In a library we are all equal. The books are free to read, as many as you want - Lin Anderson

My local library, up until I went to Glasgow University, was Burns Cottage library in Greenock. It was a two mile walk from my house. So four miles all round. I did that walk at least twice a week.

It was my walk of dreams.

I was permitted to take out three books, one of which had to be fact, not fiction. Initially I was only permitted in the children’s section, but after working my way through every book by Enid Blyton including Famous Five Mysteries and the Secret Seven stories, the Chalet School series (in which the girls spoke multiple languages), Nancy Drew mysteries and so much more, I was allowed into the adult section where I might devour all the Agatha Christie and PD James books, the Foundation Trilogy by Asimov (I was interested in maths and psychology), all the books by Sir Walter Scott and of course Tolkien’s Lord of the Rings.

Sign up to our daily newsletter

The i newsletter cut through the noise

Read More

Read More
Support our Libraries: Scotland on Sunday campaign launch

Via the library, I roamed the world in all its diversity and splendour. I learned things that they simply didn’t or couldn’t teach you in school. Or even at university.

Einstein once said that imagination was more important than knowledge. A library gives you free access to both.

When I went to the senior school, we moved to a house nearer to my secondary school, which was miraculously next door to the library. My earlier dream of living in a library had almost come true.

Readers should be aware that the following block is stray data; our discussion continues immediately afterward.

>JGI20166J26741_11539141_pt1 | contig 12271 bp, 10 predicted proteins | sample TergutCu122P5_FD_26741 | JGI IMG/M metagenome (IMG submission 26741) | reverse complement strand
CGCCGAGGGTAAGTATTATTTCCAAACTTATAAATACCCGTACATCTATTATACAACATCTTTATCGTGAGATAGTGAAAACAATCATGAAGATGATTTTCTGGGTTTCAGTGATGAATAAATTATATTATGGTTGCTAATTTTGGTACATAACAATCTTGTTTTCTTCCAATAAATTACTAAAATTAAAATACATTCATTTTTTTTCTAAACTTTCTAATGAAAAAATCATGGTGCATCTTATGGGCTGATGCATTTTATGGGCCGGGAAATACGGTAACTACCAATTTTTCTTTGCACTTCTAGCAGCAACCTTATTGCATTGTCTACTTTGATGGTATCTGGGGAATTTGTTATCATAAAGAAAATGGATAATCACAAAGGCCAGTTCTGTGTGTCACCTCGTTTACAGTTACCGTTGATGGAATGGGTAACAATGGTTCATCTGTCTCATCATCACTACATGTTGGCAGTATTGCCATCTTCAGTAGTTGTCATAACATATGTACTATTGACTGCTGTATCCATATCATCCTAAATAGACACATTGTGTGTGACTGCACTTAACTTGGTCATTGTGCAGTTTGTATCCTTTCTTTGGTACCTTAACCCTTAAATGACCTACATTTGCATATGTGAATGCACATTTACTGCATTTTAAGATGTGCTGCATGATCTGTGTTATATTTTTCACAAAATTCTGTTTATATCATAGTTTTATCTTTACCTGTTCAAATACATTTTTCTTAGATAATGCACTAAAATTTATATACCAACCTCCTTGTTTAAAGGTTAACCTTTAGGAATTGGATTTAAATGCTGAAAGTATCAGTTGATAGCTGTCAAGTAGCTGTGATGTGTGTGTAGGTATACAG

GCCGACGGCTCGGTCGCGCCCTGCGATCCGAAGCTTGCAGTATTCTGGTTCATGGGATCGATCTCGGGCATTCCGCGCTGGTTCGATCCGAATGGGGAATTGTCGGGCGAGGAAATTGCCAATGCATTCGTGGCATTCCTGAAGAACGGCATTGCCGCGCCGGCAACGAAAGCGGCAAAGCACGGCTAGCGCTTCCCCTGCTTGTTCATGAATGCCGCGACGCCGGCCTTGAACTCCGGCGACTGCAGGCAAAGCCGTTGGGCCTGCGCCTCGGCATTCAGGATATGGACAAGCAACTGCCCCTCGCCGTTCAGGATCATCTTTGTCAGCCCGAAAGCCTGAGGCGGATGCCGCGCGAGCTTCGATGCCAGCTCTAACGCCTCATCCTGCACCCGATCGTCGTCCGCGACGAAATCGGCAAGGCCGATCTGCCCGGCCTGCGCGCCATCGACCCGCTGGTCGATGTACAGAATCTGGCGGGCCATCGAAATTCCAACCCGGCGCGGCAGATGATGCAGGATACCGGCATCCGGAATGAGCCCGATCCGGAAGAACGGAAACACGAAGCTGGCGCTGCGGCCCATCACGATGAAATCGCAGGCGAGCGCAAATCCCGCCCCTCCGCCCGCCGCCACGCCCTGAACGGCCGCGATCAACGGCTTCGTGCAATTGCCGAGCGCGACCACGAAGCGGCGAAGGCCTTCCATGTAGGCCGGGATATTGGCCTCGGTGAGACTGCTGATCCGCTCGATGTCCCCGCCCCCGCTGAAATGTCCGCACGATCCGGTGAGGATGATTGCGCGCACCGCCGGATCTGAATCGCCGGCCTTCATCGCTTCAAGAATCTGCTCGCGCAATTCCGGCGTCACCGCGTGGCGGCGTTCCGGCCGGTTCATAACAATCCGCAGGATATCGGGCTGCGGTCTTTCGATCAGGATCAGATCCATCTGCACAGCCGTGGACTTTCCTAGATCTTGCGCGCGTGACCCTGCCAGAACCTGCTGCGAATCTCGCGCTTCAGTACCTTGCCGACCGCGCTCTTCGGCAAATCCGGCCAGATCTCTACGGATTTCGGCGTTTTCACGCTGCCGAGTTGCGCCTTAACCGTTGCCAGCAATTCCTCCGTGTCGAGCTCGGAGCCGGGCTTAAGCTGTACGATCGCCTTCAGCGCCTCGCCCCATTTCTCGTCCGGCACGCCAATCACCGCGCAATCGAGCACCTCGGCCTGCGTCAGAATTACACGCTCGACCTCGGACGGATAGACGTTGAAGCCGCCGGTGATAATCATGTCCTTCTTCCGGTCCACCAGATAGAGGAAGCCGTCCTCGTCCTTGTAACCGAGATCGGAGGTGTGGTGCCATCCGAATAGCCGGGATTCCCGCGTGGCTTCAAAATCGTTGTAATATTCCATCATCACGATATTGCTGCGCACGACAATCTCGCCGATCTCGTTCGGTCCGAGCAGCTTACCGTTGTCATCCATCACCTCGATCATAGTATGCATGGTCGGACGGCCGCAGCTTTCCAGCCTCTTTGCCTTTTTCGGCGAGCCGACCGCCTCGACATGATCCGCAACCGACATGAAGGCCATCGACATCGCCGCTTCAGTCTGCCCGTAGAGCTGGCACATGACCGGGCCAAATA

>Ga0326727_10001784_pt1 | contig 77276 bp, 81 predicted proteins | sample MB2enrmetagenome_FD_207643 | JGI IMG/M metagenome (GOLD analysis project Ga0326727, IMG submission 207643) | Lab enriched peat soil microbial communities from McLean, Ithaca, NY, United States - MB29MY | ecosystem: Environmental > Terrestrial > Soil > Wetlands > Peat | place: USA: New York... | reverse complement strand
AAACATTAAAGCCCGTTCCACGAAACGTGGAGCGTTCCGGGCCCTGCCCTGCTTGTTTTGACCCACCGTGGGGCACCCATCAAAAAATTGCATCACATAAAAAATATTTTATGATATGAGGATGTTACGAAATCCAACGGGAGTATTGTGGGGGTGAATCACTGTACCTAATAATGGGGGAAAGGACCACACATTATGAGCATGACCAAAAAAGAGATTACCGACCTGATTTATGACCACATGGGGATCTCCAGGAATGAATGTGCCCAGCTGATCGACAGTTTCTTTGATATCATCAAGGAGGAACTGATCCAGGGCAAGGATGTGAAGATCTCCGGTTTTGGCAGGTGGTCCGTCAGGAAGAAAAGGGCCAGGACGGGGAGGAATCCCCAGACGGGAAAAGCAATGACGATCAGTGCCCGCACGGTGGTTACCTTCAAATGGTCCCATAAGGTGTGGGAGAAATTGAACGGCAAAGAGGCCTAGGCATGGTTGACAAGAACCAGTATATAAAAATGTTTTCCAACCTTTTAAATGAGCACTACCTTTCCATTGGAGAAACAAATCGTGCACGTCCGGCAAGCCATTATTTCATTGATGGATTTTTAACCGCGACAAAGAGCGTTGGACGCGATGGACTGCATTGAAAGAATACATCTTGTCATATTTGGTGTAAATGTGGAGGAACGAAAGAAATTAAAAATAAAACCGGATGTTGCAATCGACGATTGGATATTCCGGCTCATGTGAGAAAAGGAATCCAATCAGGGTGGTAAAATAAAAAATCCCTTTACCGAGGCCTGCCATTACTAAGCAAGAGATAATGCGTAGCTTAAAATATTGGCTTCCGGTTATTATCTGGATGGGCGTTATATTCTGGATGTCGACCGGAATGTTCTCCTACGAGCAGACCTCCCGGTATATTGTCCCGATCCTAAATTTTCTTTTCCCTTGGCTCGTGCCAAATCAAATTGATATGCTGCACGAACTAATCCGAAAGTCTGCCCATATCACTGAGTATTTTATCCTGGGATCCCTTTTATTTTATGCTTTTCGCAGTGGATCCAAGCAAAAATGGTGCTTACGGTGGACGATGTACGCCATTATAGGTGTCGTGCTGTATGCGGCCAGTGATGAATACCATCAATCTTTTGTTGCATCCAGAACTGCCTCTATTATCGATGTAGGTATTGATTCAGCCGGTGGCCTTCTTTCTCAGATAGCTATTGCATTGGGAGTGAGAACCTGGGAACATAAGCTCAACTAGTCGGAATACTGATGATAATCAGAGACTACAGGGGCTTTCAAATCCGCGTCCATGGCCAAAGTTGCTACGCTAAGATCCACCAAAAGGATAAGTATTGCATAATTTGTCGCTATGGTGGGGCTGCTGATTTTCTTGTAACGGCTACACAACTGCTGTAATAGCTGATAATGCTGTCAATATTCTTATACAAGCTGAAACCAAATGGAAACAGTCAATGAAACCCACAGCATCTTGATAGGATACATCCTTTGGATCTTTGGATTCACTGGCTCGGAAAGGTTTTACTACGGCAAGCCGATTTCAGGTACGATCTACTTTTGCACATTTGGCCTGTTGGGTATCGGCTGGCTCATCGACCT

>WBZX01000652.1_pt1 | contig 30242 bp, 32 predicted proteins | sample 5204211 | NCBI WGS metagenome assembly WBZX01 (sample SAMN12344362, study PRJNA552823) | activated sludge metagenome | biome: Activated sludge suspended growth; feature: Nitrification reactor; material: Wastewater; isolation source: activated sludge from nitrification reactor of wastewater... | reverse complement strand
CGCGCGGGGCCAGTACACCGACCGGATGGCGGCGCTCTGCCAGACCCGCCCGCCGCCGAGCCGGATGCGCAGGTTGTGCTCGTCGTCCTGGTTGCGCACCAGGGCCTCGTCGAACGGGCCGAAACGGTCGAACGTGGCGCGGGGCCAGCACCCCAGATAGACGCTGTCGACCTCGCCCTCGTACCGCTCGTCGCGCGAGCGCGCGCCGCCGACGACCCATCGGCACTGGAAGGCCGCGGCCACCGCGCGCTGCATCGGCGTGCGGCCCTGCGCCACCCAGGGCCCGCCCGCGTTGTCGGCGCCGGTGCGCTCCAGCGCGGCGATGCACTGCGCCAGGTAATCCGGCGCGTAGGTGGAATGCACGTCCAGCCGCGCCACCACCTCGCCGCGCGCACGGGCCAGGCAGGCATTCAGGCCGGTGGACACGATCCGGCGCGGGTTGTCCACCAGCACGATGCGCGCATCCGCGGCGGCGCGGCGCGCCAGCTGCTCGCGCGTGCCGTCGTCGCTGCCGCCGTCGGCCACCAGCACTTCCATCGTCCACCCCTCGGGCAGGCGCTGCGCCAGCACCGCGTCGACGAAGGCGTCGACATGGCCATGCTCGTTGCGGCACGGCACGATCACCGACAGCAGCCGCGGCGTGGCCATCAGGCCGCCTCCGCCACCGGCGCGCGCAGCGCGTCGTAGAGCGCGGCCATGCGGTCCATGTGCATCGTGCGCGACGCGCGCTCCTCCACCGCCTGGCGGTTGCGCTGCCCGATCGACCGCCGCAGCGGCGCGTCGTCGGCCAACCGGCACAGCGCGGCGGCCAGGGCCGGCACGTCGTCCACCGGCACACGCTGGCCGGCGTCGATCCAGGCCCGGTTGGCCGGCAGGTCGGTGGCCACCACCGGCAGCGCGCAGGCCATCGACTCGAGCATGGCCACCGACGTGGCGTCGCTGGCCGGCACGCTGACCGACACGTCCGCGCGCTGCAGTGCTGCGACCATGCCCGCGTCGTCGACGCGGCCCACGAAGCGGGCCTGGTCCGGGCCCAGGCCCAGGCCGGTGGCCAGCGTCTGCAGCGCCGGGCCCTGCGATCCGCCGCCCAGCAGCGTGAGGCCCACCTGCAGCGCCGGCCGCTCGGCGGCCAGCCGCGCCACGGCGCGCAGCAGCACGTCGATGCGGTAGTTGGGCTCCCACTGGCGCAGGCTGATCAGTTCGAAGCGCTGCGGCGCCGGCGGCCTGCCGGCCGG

Lin Anderson

I was the first in my family to get to to university because we were given a grant. Like many of my generation I wouldn’t have been there otherwise. There weren’t many books in our house. Books were expensive. The library became my home from home, as it still is for many people.

In a library we are all equal. The books are free to read, as many as you want.

Reading empowers us all. It can also foster empathy, by giving us a chance to live the lives of others.

Give a child access to books and you give them the world, both real and imaginary.

Would I have become a writer had it not been for my local library?

I very much doubt it.

Lin Anderson is co-founder of Bloody Scotland International Crime Writing Festival and author of the Rhona MacLeod series (published by Pan Macmillan)

A message from the editor:

Thank you for reading this article. We're more reliant on your support than ever as the shift in consumer habits brought about by Coronavirus impacts our advertisers.

If you haven't already, please consider supporting our trusted, fact-checked journalism by taking out a digital subscription.

 0 comments

Want to join the conversation? Please or to comment on this article.